So the first card sets that I would focus on is either it’s aimed at learners, in which case you have learner types. And it’s either aimed at employees, in which case you choose employee types, or the gamification is aimed at customers and then you aim it at customer types.
So let’s imagine we are working on something for our employees, which means we have the green cards in front of us. And we just decide, okay, which of these are most likely to be the employees that work for me in the company or work with me in the company. So let’s say we have the corporate career makers that work in the company. So I’ve chosen one card.
Now, typically, I say, you can choose however many that apply to your audience, and apply to the people that you have working for you. Now, so because we’re dealing across customers, learners and employees, one is ideal to start with. You can choose more than one, if you’re already a bit confident. Once you have three different types all playing together, what I would say is consider having specific experiences to suit each and every one of those audiences, because what you need for each of them for them to make sense and for it to be good and useful, maybe quite different.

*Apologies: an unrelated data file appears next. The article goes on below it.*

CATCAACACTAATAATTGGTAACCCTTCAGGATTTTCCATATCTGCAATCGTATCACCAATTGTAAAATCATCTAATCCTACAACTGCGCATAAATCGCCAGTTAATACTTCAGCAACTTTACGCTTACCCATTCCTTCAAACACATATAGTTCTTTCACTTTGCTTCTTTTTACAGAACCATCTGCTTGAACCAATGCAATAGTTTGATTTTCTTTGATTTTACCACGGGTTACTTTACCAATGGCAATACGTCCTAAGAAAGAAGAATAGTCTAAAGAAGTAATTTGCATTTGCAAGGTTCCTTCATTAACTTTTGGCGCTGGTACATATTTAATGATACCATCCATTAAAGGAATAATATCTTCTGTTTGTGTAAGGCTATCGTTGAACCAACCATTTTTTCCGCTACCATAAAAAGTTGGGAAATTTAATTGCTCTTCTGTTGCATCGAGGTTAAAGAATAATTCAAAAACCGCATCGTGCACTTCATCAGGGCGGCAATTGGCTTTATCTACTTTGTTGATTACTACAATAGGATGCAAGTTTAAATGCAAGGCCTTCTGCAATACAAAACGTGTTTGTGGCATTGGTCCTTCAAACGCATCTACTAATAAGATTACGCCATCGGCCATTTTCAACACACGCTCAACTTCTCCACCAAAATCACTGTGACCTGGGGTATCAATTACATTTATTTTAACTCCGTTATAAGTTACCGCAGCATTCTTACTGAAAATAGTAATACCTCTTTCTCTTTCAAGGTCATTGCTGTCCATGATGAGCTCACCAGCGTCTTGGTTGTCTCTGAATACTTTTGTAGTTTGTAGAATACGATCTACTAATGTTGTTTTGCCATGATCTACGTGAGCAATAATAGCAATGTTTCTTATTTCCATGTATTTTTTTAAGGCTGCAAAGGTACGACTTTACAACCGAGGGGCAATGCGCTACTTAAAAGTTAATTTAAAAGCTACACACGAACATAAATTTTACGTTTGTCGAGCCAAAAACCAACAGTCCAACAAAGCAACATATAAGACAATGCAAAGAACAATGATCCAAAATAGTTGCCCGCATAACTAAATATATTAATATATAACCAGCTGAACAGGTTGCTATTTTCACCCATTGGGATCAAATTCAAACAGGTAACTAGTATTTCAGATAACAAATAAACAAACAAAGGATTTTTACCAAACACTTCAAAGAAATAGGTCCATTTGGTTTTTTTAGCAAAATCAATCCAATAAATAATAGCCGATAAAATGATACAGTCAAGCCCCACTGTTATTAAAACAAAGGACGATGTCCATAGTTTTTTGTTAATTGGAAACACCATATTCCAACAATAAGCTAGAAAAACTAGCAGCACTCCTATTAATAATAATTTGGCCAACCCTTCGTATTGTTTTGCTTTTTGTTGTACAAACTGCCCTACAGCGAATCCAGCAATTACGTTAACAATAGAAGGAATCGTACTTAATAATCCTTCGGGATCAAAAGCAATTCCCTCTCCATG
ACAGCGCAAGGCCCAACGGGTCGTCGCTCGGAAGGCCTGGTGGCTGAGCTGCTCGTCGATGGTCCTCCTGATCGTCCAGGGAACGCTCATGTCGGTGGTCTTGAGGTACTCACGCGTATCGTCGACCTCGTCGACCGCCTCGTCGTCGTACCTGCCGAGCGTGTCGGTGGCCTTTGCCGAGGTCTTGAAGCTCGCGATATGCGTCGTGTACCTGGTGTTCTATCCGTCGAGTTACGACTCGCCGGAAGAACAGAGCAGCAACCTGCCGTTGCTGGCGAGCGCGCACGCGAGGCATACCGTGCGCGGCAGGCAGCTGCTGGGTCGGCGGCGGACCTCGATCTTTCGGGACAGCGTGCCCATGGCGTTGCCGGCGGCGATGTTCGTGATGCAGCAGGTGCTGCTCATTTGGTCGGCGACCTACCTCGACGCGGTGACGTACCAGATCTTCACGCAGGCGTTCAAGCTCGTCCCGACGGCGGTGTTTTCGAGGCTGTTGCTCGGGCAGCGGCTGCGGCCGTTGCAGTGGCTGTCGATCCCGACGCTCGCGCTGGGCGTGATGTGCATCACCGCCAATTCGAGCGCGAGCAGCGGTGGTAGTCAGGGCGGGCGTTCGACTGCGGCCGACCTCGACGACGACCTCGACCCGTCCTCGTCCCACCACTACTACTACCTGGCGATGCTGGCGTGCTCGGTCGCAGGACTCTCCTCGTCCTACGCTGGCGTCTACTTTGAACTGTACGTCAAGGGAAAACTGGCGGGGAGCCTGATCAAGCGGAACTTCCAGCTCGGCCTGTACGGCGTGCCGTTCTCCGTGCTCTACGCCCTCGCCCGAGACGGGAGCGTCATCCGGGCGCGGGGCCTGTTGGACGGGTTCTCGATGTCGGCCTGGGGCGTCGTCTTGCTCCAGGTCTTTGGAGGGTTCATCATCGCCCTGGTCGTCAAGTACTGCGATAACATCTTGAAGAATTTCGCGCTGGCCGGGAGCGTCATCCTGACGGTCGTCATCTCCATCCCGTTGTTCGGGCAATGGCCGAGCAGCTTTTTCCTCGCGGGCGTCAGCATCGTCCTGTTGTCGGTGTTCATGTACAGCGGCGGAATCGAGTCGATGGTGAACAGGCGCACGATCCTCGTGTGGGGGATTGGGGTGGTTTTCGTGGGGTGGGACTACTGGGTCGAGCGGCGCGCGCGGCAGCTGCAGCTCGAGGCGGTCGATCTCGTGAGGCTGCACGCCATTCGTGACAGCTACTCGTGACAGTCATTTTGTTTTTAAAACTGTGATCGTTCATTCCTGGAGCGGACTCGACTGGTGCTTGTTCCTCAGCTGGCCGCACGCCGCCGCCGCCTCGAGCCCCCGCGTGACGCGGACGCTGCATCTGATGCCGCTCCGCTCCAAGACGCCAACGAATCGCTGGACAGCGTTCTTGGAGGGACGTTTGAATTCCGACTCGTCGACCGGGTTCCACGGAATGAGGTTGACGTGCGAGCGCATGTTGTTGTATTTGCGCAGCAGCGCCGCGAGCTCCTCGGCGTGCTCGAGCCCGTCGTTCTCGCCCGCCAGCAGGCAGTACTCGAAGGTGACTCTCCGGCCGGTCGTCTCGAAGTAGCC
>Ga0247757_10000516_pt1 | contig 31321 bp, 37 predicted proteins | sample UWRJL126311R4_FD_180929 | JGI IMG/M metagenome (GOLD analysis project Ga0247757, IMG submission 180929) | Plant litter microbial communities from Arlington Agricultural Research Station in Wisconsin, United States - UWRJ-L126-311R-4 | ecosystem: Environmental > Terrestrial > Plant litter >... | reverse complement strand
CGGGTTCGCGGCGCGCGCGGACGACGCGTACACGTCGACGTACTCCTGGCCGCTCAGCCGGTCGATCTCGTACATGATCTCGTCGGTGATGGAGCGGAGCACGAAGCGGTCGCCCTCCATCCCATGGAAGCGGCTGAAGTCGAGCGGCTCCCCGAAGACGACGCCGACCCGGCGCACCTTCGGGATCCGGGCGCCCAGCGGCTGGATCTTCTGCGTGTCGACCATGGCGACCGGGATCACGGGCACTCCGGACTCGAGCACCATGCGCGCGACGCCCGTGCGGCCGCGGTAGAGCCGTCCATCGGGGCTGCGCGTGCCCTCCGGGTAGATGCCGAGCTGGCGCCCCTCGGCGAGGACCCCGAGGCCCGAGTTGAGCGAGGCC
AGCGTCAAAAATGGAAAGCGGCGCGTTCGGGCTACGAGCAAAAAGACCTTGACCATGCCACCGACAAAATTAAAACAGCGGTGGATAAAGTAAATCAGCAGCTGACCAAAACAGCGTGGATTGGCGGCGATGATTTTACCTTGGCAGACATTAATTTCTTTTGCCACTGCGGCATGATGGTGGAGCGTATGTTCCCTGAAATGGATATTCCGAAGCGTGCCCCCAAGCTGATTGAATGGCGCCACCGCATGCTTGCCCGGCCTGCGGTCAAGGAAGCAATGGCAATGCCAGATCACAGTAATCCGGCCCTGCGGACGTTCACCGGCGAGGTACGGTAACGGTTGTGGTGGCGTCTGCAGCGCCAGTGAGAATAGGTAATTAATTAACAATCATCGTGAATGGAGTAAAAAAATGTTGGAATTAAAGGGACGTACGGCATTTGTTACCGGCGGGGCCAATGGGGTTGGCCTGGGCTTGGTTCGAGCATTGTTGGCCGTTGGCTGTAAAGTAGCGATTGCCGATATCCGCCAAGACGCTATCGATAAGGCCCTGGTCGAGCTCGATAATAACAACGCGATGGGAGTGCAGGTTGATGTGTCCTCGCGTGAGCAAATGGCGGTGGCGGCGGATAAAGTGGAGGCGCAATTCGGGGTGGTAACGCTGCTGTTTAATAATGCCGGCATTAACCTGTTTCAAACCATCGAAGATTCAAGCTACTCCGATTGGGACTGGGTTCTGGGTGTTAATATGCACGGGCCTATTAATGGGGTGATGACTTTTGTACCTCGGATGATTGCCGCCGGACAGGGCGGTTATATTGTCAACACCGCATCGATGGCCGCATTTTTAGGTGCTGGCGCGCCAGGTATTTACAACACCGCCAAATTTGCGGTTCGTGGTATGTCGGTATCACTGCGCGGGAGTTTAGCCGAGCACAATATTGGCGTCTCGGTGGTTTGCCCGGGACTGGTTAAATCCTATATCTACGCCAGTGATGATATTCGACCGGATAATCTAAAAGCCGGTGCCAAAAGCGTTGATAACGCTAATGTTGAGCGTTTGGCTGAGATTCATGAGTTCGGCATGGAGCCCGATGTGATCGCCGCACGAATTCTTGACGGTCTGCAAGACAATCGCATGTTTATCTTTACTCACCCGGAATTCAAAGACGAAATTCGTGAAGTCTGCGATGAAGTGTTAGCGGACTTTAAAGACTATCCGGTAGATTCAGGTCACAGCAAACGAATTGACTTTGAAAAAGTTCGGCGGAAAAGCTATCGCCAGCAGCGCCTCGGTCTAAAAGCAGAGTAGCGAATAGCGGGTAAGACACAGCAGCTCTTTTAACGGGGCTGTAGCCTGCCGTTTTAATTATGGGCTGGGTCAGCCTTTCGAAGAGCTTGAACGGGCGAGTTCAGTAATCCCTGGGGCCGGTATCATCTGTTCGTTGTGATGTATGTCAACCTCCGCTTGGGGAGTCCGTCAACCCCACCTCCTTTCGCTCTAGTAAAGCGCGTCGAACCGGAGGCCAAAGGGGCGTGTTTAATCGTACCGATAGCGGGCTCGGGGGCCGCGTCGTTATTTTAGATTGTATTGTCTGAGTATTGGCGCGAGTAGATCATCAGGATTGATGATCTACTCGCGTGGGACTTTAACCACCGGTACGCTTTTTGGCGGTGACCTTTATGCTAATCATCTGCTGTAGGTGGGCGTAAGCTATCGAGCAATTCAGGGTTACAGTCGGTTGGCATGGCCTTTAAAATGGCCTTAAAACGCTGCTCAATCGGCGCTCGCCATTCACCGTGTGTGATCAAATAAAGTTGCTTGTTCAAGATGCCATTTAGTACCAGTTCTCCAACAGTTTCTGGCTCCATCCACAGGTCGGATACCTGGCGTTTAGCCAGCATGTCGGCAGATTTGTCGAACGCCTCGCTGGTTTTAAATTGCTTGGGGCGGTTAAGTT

So for the purpose of today, we have a corporate career climbers, so that’s our target audience, then every game needs to fit in a category. So that’s where the type of game cards come in. Now, I’ve listed 13 different kinds of games. But there are more and you know, mashups can work. So what I would suggest here is that you can pick up to maximum two of the type of game types.